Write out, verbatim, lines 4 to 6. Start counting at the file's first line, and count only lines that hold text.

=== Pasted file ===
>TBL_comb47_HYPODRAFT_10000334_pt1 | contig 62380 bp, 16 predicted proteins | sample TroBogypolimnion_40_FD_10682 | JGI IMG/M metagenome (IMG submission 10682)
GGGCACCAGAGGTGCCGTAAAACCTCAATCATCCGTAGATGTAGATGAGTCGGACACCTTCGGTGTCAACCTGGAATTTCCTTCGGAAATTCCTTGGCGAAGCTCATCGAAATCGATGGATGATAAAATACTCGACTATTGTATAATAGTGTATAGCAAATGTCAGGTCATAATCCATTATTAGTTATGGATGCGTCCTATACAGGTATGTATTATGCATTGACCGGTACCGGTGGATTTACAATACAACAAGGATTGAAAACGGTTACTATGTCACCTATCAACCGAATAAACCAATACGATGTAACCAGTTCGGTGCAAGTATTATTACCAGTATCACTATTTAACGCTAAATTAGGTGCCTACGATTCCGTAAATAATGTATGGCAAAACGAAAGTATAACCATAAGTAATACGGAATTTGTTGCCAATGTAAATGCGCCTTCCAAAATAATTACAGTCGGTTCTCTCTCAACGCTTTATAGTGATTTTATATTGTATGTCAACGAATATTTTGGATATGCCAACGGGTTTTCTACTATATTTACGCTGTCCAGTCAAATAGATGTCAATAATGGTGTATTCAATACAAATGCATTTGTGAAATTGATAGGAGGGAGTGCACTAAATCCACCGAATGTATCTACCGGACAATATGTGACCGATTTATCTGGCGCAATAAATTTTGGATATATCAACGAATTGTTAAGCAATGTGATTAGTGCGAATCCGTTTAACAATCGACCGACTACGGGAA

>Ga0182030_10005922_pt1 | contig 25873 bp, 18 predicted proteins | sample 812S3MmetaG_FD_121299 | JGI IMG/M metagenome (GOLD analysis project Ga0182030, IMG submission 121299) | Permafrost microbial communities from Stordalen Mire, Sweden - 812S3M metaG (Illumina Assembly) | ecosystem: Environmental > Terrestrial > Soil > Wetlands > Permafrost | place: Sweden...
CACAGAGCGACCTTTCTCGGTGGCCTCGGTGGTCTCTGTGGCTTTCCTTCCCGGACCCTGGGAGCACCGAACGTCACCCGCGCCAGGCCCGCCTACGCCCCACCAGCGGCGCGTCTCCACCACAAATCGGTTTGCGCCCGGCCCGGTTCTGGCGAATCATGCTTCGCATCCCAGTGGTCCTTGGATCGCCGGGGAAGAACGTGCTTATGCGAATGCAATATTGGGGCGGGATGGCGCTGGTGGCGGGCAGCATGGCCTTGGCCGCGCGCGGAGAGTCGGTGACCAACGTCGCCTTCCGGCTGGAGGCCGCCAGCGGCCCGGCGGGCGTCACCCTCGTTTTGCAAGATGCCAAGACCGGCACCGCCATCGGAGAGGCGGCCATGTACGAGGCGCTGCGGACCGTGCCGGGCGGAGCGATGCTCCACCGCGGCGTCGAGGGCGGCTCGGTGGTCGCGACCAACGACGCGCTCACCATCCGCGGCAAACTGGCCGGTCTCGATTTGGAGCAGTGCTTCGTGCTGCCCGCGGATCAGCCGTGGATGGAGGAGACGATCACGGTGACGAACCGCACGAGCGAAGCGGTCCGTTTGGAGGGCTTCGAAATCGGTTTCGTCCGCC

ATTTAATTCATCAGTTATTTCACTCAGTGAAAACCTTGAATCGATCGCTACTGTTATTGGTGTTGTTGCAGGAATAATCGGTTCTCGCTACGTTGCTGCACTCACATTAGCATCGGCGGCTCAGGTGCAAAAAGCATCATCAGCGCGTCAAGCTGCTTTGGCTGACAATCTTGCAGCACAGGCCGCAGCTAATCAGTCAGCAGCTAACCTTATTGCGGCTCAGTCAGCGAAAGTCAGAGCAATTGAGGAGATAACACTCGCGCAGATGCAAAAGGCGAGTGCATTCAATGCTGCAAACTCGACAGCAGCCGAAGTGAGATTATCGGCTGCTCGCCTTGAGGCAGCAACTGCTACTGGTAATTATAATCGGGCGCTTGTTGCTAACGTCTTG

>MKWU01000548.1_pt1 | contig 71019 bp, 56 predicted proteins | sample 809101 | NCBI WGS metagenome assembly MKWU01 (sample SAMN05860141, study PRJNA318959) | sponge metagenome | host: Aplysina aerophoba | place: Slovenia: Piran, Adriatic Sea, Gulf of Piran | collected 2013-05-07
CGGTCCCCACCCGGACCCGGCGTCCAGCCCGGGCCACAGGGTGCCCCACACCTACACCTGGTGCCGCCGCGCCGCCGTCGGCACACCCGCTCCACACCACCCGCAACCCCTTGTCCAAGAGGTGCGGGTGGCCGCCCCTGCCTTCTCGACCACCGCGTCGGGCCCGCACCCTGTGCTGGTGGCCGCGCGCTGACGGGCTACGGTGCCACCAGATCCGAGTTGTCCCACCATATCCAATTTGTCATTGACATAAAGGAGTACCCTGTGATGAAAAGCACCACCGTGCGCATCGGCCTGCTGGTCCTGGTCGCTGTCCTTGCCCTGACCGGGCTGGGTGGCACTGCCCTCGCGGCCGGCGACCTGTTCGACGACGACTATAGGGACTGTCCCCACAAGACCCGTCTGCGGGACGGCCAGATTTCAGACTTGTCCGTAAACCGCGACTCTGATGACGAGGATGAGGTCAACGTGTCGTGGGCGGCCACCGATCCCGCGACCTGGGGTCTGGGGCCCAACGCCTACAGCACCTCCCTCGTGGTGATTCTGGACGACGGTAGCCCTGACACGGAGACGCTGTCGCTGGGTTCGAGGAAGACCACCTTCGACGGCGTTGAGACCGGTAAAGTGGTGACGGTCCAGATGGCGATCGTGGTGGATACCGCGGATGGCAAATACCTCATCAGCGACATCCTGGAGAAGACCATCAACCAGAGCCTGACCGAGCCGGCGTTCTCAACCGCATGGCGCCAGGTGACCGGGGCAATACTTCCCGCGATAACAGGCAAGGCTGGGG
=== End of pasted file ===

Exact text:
CACAGAGCGACCTTTCTCGGTGGCCTCGGTGGTCTCTGTGGCTTTCCTTCCCGGACCCTGGGAGCACCGAACGTCACCCGCGCCAGGCCCGCCTACGCCCCACCAGCGGCGCGTCTCCACCACAAATCGGTTTGCGCCCGGCCCGGTTCTGGCGAATCATGCTTCGCATCCCAGTGGTCCTTGGATCGCCGGGGAAGAACGTGCTTATGCGAATGCAATATTGGGGCGGGATGGCGCTGGTGGCGGGCAGCATGGCCTTGGCCGCGCGCGGAGAGTCGGTGACCAACGTCGCCTTCCGGCTGGAGGCCGCCAGCGGCCCGGCGGGCGTCACCCTCGTTTTGCAAGATGCCAAGACCGGCACCGCCATCGGAGAGGCGGCCATGTACGAGGCGCTGCGGACCGTGCCGGGCGGAGCGATGCTCCACCGCGGCGTCGAGGGCGGCTCGGTGGTCGCGACCAACGACGCGCTCACCATCCGCGGCAAACTGGCCGGTCTCGATTTGGAGCAGTGCTTCGTGCTGCCCGCGGATCAGCCGTGGATGGAGGAGACGATCACGGTGACGAACCGCACGAGCGAAGCGGTCCGTTTGGAGGGCTTCGAAATCGGTTTCGTCCGCC

ATTTAATTCATCAGTTATTTCACTCAGTGAAAACCTTGAATCGATCGCTACTGTTATTGGTGTTGTTGCAGGAATAATCGGTTCTCGCTACGTTGCTGCACTCACATTAGCATCGGCGGCTCAGGTGCAAAAAGCATCATCAGCGCGTCAAGCTGCTTTGGCTGACAATCTTGCAGCACAGGCCGCAGCTAATCAGTCAGCAGCTAACCTTATTGCGGCTCAGTCAGCGAAAGTCAGAGCAATTGAGGAGATAACACTCGCGCAGATGCAAAAGGCGAGTGCATTCAATGCTGCAAACTCGACAGCAGCCGAAGTGAGATTATCGGCTGCTCGCCTTGAGGCAGCAACTGCTACTGGTAATTATAATCGGGCGCTTGTTGCTAACGTCTTG

>MKWU01000548.1_pt1 | contig 71019 bp, 56 predicted proteins | sample 809101 | NCBI WGS metagenome assembly MKWU01 (sample SAMN05860141, study PRJNA318959) | sponge metagenome | host: Aplysina aerophoba | place: Slovenia: Piran, Adriatic Sea, Gulf of Piran | collected 2013-05-07